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Recoil Rob

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Posts posted by Recoil Rob

  1. 2 minutes ago, liuzhou said:

    Seems to me that rather defeats ther point. It is normally partially poached, the left to finish in the residual heat of the cooling poaching medium. 


    Also, until very recently, few domestic kitchens and many commercial kitchens wouldn't have had the ice for an ice bath. 


    I agree, probably a simplified process. How long would you actively poach a 5lb chicken and how long would you let it rest in liquid?

  2. No rotisserie setup. To me rotisserie is a cross between grill and roast. I spatchcock for the grill and truss for the roast.

    I'm leaning towards the Canton white, may experiment a little....

  3. 15 minutes ago, liuzhou said:

    Cantonese white cut chicken.

    Hmmm. The recipe I just read says to cool chicken completely in a ice water bath. Is it served cold or at room temperature? Can it be made a day before?

  4. Organic, free range from the farm next door. They do about 3 kills a year and we stock up, this one's been thawing in the fridge for 2 days. About 5-6 lbs.


    I done spatchcocked on the grill with many different rubs/marinades/herbs, most recently with shio koji, all wonderful.


    I've roasted with salt at high heat in the oven ala Keller, again, a splendid meal.


    We've butchered into pieces and fried, stewed, sheetpanned, cacciatori'd, oven baked with fruits, eastern spices, western spices, some better than others.


    I have smoked chicken, seems a waste of time that would be better spent with a brisket.


    Anything I've missed for a summer meal?

  5. Hopefully straightforward. I wish to make a gamebird terrine for the holidays, being a hunter I have pheasant, duck and grouse in the freezer. Since game is not as popular here in the US as in the UK most of the interesting recipes I am finding through Google are coming from the UK.

    They all list as a primary ingredient roughly 500-600g of sausage meat or sausagemeat.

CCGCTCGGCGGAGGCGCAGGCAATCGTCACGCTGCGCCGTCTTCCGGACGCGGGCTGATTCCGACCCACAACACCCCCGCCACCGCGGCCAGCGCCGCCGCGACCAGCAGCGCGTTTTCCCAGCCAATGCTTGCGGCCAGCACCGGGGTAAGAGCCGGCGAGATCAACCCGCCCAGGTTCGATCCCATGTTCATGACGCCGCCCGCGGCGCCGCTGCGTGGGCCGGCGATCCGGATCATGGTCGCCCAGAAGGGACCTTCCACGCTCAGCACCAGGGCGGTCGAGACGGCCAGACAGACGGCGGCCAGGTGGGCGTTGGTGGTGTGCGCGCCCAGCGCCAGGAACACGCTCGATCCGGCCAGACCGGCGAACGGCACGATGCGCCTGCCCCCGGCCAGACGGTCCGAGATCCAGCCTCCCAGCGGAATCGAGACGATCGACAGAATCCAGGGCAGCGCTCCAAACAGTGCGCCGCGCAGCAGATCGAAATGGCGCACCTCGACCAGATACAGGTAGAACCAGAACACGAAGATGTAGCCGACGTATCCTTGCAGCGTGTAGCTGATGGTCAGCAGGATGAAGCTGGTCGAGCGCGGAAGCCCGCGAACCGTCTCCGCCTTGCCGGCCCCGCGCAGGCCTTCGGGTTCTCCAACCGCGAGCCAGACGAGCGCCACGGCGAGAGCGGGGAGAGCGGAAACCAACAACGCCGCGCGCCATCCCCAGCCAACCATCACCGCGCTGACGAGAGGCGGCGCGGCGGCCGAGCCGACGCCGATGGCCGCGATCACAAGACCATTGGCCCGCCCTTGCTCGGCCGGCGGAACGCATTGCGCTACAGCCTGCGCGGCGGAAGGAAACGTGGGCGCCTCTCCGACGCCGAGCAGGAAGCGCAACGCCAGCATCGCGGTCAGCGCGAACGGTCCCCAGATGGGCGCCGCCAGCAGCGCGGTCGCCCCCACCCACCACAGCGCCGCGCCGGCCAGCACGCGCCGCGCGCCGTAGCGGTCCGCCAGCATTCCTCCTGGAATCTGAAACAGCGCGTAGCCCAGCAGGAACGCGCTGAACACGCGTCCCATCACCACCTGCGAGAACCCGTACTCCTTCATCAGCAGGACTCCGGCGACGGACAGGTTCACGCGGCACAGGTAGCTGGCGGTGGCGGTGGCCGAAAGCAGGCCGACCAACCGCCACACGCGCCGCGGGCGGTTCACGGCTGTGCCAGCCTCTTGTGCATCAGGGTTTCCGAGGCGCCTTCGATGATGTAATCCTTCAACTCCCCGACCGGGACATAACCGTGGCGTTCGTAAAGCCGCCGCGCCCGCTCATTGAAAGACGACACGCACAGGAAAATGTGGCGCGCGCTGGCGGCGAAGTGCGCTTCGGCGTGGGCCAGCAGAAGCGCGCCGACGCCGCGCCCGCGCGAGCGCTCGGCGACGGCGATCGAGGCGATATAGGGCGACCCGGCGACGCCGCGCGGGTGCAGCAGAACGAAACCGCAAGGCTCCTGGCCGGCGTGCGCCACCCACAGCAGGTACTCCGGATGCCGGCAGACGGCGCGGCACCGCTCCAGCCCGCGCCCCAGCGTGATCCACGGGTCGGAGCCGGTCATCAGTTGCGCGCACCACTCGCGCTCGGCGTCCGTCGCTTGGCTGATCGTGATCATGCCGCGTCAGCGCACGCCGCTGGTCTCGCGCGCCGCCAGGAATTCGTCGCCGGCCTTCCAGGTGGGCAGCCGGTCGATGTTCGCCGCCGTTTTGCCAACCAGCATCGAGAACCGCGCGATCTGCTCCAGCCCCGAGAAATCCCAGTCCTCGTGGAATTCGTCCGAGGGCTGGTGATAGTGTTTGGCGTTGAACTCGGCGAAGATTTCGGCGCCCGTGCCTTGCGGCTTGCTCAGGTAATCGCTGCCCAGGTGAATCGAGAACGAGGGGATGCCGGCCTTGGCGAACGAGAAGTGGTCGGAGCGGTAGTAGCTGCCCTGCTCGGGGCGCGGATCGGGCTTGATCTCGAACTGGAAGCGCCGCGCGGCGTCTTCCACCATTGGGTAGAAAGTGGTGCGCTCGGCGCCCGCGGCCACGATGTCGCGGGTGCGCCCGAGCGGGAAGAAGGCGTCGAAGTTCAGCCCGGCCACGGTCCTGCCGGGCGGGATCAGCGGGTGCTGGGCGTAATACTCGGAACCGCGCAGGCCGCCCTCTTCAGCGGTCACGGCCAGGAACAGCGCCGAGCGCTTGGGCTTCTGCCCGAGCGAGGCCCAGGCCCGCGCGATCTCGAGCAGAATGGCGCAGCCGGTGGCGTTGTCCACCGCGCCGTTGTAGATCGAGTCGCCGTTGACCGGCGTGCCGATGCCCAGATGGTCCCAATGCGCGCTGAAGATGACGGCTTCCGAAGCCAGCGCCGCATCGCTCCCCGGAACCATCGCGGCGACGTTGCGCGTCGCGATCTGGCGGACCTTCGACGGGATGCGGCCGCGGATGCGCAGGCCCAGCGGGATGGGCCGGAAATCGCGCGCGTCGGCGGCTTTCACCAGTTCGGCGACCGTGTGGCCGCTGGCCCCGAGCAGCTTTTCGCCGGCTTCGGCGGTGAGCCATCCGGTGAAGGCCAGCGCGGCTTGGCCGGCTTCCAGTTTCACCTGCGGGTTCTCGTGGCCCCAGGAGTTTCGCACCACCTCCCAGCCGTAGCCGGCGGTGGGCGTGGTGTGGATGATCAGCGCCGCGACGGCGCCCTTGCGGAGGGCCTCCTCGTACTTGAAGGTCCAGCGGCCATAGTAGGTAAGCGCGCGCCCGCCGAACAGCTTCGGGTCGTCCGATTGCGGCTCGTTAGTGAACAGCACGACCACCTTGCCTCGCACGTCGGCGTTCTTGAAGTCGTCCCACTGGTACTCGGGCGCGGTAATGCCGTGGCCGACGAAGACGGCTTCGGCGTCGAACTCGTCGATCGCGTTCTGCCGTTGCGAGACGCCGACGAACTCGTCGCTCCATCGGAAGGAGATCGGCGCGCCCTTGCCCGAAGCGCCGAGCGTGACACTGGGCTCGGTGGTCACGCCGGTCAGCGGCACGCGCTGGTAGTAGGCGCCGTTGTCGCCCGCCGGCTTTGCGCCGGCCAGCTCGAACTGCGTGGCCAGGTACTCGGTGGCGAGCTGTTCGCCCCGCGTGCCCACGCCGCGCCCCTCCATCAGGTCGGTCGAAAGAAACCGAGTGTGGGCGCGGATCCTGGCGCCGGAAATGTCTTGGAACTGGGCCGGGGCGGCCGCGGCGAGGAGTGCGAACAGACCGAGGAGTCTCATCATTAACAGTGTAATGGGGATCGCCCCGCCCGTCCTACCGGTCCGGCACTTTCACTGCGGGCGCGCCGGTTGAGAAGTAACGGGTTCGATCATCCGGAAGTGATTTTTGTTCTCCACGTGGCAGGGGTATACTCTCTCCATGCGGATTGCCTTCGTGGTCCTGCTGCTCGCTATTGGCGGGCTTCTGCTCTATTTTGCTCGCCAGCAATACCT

Here in the US sausage meat is uncased, spiced, ground pork, such as Italian sausage or breakfast sausage. But I am thinking the Brits use the term to mean un-spiced ground pork with fat, as this is an essential ingredient  for most terrines and pates.

    Am I correct, is UK sausage meat plain ground pork shoulder or pork with fat put through a meat grinder, unspiced?




  6. I'd like to try this recipe from Saveur for Hazelnut Sbrisolona. It calls for three 6" Springform pans but I really don't feel like shelling out $35 - $45 for three 6" pans that I may only use once..

    The total area of three 6" Springforms is roughly the same as one 9" Springform, other than aesthetics do you foresee any problems doing this?

  7. Late to the party.....


    Venison, dried cherry and pistachio from CHARCUTERIE by Polecyn. The small medallion at the top is Shenandoah Valley whitetail deer,  the main forcemeat is Maine moose. Last of the Christmas leftovers but I made two, one's in the freezer.


    I have a lot of moose...mous vide steaks for dinner tonight.





    • Like 5
  8. I received a Bron 20638 Pro model about 20 years ago, it came with the 303000 safety guard.


    I have never taken it from the box, still wrapped like new. I always enjoyed knife work so never felt a need to go to it.


    That has changed recently and I see all the recommendations for new Japanese mandolines, Benriner, Kyocera, the Swiss Borner, etc. and I wonder if they are better or just cheaper? If better I can sell my Bron setup and buy a newer style with cash left over.


    However, if the Bron is still the best it just might be time to take it out of the box and use it.



  9. Not a reference to bahn mi, more a comparison of how when I learned to cook I was browning the onions. About 15 years ago I learned I was caramelizing the onions. Now I subject the onions to the Maillard reaction....

    • Like 1
  10. I see a couple refernces to making a confit bhan mi.


    Bahn mi apparently means bread in Vietnamese so wouldn't it just be a confit sandwich?


    "Banh mi"....is this the new "Maillard reaction=carmalization=browning"?


  11. I'll add that this is a major fault of newly produced black iron cookware. Notice the pebbly finish to these new pans, they tend to hold burn food and not season as well as the older pans.


    Vintage pans were turned to a smooth finish on the interior, facilitating seasoning and cleaning.


     I hear there are some small ,boutique makers of cast-iron pans finishing them smoothly on the inside, but they cost in the hundreds of dollars.


     Probably from Brooklyn...

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